The Somerset and Dorset Railway was a unique institution in England - a cross-country main line railway that had the atmosphere of a family-run branch line. Winding its way through the beautiful countryside south of Bath, over spectacular viaducts and through gloomy tunnels, cutting across the coalfields around Radstock and Midsomer Norton, steaming over the fierce gradients to crest the Mendips at Masbury, sleepily coasting through Shepton and Evercreech Junction to make mysterious maneouvres at Templecombe, then down through the glorious Stour Valley and on to Bournemouth it was a line made to burn memories. It gained an iconic status amongst railway enthusiasts and lovers of the British countryside, through the superb photographs of people like Ivo Peters and Derek Cross, and the sheer eccentricities and variety of its operation. In the 1950s the line was incredibly busy, particularly on summer Saturdays with many expresses running from the north and Midlands to the seaside at Bournemouth.
In 1966, with the strange short-sightedness of distant governments - Tory and Labour - who could never have begun to understand its appeal or importance, especially for a future age where oil begins tto run out, it was closed amidst rumours of dodgy accounting, diverted traffic and underhand tactics.
Ten years later, with revival attempts at Radstock being killed stone-dead by the strange short-sightedness of local government, all was quiet on the S&D. The track had been torn up, stations and signalboxes knocked down and even the empty trackbed began to disappear under bushes and trees.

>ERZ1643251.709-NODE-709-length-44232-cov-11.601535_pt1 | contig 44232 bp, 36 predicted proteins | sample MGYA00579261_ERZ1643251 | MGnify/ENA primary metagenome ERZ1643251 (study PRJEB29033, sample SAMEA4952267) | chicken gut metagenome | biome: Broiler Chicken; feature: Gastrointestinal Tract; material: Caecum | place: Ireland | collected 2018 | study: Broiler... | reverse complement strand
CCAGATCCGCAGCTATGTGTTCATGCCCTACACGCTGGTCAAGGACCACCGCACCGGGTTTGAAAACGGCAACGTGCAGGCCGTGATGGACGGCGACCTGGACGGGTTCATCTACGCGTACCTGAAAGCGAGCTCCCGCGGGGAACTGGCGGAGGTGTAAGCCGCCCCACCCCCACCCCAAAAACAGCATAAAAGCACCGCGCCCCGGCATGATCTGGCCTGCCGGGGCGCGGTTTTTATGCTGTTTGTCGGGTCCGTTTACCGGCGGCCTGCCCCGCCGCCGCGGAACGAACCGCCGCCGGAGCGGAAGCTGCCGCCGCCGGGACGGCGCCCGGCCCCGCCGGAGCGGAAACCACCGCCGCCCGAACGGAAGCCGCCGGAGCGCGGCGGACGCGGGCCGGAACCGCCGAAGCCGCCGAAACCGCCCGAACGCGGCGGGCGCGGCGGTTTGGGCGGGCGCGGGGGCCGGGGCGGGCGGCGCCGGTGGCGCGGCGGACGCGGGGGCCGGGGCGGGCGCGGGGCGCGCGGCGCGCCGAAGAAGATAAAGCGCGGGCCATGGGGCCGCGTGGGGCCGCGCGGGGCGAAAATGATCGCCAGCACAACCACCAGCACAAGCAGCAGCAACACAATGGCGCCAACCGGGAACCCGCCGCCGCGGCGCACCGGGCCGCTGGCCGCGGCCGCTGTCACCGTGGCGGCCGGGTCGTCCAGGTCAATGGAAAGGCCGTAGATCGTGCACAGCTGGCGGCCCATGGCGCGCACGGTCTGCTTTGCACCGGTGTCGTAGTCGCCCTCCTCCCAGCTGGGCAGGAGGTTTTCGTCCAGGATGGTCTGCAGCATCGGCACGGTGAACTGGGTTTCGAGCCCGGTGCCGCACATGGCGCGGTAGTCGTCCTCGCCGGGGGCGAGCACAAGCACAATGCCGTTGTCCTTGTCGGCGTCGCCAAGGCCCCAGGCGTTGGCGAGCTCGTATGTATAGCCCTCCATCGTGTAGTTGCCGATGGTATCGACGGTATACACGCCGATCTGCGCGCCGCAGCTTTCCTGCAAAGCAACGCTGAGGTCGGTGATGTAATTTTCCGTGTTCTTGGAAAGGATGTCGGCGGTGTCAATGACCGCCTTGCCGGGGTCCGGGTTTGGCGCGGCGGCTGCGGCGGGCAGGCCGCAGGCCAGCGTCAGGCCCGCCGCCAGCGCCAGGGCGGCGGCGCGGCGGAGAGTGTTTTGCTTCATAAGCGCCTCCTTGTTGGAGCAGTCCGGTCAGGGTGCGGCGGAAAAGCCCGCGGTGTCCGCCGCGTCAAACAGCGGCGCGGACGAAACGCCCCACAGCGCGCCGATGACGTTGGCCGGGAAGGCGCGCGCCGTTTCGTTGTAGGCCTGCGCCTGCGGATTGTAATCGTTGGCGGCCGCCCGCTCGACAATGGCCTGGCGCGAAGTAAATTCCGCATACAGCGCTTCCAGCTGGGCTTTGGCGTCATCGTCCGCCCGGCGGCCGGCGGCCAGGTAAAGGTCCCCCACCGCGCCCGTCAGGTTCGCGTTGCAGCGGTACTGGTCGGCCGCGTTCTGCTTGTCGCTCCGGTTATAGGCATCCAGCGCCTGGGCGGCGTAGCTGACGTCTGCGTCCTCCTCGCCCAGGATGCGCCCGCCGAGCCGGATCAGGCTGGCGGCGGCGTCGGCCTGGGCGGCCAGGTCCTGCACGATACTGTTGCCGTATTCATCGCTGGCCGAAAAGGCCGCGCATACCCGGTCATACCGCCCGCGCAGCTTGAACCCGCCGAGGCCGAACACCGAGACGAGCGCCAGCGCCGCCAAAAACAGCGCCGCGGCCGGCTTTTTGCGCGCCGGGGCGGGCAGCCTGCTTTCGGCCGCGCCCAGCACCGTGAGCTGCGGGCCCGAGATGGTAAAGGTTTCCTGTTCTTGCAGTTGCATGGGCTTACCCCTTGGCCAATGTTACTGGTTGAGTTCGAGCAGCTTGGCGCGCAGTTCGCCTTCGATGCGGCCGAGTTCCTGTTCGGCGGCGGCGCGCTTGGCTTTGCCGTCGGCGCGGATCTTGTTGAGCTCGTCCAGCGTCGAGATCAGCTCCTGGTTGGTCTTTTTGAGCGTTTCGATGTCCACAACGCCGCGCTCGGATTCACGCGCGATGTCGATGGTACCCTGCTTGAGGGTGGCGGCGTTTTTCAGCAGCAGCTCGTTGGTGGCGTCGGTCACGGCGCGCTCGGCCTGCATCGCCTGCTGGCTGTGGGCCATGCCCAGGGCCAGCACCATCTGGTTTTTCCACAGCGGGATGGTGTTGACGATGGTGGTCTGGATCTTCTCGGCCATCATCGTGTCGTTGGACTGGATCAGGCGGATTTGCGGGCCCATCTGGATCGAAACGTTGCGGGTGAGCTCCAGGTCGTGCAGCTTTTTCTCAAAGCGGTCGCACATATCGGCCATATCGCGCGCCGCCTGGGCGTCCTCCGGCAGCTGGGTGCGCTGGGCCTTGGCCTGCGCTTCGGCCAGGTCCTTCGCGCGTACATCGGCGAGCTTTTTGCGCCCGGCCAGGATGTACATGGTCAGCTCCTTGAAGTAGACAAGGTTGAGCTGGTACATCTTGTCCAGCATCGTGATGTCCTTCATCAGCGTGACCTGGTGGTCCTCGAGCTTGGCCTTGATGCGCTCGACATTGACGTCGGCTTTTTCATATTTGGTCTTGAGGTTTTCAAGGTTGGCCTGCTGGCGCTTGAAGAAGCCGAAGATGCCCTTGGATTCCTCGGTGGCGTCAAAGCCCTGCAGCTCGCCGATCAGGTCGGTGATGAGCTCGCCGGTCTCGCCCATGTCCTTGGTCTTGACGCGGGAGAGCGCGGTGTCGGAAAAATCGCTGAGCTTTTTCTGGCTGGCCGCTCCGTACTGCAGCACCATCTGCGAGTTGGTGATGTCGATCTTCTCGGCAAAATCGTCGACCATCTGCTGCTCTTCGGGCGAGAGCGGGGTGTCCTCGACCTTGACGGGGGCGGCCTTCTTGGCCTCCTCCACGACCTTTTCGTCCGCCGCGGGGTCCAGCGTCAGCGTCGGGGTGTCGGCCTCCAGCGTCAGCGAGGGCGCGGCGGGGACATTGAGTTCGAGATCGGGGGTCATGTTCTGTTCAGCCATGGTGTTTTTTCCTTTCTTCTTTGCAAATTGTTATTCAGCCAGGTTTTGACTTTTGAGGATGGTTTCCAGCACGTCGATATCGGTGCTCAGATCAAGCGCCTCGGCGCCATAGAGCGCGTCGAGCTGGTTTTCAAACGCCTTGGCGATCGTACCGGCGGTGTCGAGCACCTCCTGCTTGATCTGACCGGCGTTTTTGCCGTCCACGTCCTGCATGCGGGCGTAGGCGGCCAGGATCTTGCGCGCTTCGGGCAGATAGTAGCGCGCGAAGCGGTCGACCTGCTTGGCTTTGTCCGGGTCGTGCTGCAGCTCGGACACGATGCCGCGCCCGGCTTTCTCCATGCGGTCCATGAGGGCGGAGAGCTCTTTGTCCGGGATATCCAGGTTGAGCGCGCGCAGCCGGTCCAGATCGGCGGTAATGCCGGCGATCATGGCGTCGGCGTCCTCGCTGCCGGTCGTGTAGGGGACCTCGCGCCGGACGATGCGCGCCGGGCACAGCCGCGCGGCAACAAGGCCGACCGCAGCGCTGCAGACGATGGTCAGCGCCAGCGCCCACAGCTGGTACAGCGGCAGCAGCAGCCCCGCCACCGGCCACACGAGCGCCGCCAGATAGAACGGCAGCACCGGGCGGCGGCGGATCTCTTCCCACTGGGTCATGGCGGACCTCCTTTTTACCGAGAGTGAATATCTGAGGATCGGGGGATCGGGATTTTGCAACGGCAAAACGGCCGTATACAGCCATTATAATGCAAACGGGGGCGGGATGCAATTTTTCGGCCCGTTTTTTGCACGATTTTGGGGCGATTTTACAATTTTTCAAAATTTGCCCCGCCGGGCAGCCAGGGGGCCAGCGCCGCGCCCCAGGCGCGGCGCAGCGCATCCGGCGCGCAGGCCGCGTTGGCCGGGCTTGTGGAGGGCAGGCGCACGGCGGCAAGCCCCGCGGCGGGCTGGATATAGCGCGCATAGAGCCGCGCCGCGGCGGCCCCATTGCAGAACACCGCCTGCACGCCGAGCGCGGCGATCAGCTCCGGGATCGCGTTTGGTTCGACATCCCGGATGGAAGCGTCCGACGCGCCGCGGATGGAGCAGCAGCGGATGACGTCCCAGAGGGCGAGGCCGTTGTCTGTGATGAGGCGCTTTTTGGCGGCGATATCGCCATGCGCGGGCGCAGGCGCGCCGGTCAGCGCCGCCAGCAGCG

But amazingly Midsomer Norton South station survived through the dark days of the seventies, eighties and nineties. True, the signalbox and greenhouse had vanished, and the bridge over Silver Street removed, and a huge pile of debris blocked the line just south of the station. Rubble had also been used to fill the gap between the platforms, and the interior of the station was gutted, but it was still clearly a station. Even the signal on the up line to Bath remained for many years, though was taken by scrap metal enthusiasts some time in the 1980s, stolen in broad daylight.
Midsomer Norton station was always well-known and loved because of its setting and particularly its gardens. In fact plants from the original gardens reseeded throughout the years of closure and can now be seen in the new beds. Its neat station, signalbox and various buildings blended in very well with the lush countryside of the Mendip foothills, and it was one of the icons of the S&D.
Away from Norton Radstock the phenomena of rail revival was making incredible strides. Closed lines were being taken over by enthusiasts, lovingly restored and quickly establishing themselves as major tourist attractions in many areas. Towns and villages along these lines were seeing huge benefits to their local economies as tourists flocked to travel on the lines, come rain or shine, and spend money in local shops and businesses. Although normally opened using volunteers, many of the busier lines soon needed to employ people, especially in the peak summer months, further invigorating the local economy
Radstock must have been kicking itself as memories of what should have been its major tourist attraction - steam trains between Radstock and Writhington on the famous S&D - began to fade as quickly as the physical remains of the line.
But Midsomer Norton hung on. The crisis came in 1995 after a few years of complete disuse plans were lodged to build houses on the station site. This galvanised a few local people to begin to campaign to save the station for tourist use. Against the odds they succeeded and the S&D was about to get its second wind.